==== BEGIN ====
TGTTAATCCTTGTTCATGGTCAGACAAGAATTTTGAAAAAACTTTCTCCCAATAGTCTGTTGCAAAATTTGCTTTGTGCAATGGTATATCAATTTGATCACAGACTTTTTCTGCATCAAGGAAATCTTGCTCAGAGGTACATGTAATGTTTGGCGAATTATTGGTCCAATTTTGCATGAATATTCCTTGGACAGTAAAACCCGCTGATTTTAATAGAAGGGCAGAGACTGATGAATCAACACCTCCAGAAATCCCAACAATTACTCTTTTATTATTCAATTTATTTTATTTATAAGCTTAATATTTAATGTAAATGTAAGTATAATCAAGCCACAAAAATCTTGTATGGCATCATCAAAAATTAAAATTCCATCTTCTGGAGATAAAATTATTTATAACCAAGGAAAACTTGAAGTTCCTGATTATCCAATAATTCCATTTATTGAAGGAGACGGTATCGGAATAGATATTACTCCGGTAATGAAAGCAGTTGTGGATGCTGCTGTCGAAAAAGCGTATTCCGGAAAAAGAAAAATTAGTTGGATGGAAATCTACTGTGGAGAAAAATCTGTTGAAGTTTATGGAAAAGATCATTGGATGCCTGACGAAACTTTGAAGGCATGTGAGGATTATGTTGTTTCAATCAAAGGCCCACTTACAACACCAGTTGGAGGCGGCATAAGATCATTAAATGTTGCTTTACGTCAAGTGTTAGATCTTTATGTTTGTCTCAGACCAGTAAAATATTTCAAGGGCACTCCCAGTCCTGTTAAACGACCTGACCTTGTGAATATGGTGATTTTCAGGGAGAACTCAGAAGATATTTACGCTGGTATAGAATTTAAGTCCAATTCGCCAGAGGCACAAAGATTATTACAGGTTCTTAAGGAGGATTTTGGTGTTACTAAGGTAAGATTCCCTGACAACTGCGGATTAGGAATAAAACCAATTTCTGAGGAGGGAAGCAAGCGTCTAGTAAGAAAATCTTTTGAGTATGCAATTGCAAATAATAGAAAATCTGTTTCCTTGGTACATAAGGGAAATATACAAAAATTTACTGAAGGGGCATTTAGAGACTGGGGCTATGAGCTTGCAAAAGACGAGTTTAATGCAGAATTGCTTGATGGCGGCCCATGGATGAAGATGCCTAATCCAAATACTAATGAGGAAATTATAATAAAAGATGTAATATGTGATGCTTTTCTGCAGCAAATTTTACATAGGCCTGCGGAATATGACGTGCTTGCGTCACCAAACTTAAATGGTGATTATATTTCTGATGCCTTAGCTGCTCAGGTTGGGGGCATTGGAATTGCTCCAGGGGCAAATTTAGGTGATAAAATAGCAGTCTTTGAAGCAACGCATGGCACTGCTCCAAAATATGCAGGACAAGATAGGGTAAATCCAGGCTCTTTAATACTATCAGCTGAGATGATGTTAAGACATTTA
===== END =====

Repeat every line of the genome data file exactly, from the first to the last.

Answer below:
TGTTAATCCTTGTTCATGGTCAGACAAGAATTTTGAAAAAACTTTCTCCCAATAGTCTGTTGCAAAATTTGCTTTGTGCAATGGTATATCAATTTGATCACAGACTTTTTCTGCATCAAGGAAATCTTGCTCAGAGGTACATGTAATGTTTGGCGAATTATTGGTCCAATTTTGCATGAATATTCCTTGGACAGTAAAACCCGCTGATTTTAATAGAAGGGCAGAGACTGATGAATCAACACCTCCAGAAATCCCAACAATTACTCTTTTATTATTCAATTTATTTTATTTATAAGCTTAATATTTAATGTAAATGTAAGTATAATCAAGCCACAAAAATCTTGTATGGCATCATCAAAAATTAAAATTCCATCTTCTGGAGATAAAATTATTTATAACCAAGGAAAACTTGAAGTTCCTGATTATCCAATAATTCCATTTATTGAAGGAGACGGTATCGGAATAGATATTACTCCGGTAATGAAAGCAGTTGTGGATGCTGCTGTCGAAAAAGCGTATTCCGGAAAAAGAAAAATTAGTTGGATGGAAATCTACTGTGGAGAAAAATCTGTTGAAGTTTATGGAAAAGATCATTGGATGCCTGACGAAACTTTGAAGGCATGTGAGGATTATGTTGTTTCAATCAAAGGCCCACTTACAACACCAGTTGGAGGCGGCATAAGATCATTAAATGTTGCTTTACGTCAAGTGTTAGATCTTTATGTTTGTCTCAGACCAGTAAAATATTTCAAGGGCACTCCCAGTCCTGTTAAACGACCTGACCTTGTGAATATGGTGATTTTCAGGGAGAACTCAGAAGATATTTACGCTGGTATAGAATTTAAGTCCAATTCGCCAGAGGCACAAAGATTATTACAGGTTCTTAAGGAGGATTTTGGTGTTACTAAGGTAAGATTCCCTGACAACTGCGGATTAGGAATAAAACCAATTTCTGAGGAGGGAAGCAAGCGTCTAGTAAGAAAATCTTTTGAGTATGCAATTGCAAATAATAGAAAATCTGTTTCCTTGGTACATAAGGGAAATATACAAAAATTTACTGAAGGGGCATTTAGAGACTGGGGCTATGAGCTTGCAAAAGACGAGTTTAATGCAGAATTGCTTGATGGCGGCCCATGGATGAAGATGCCTAATCCAAATACTAATGAGGAAATTATAATAAAAGATGTAATATGTGATGCTTTTCTGCAGCAAATTTTACATAGGCCTGCGGAATATGACGTGCTTGCGTCACCAAACTTAAATGGTGATTATATTTCTGATGCCTTAGCTGCTCAGGTTGGGGGCATTGGAATTGCTCCAGGGGCAAATTTAGGTGATAAAATAGCAGTCTTTGAAGCAACGCATGGCACTGCTCCAAAATATGCAGGACAAGATAGGGTAAATCCAGGCTCTTTAATACTATCAGCTGAGATGATGTTAAGACATTTA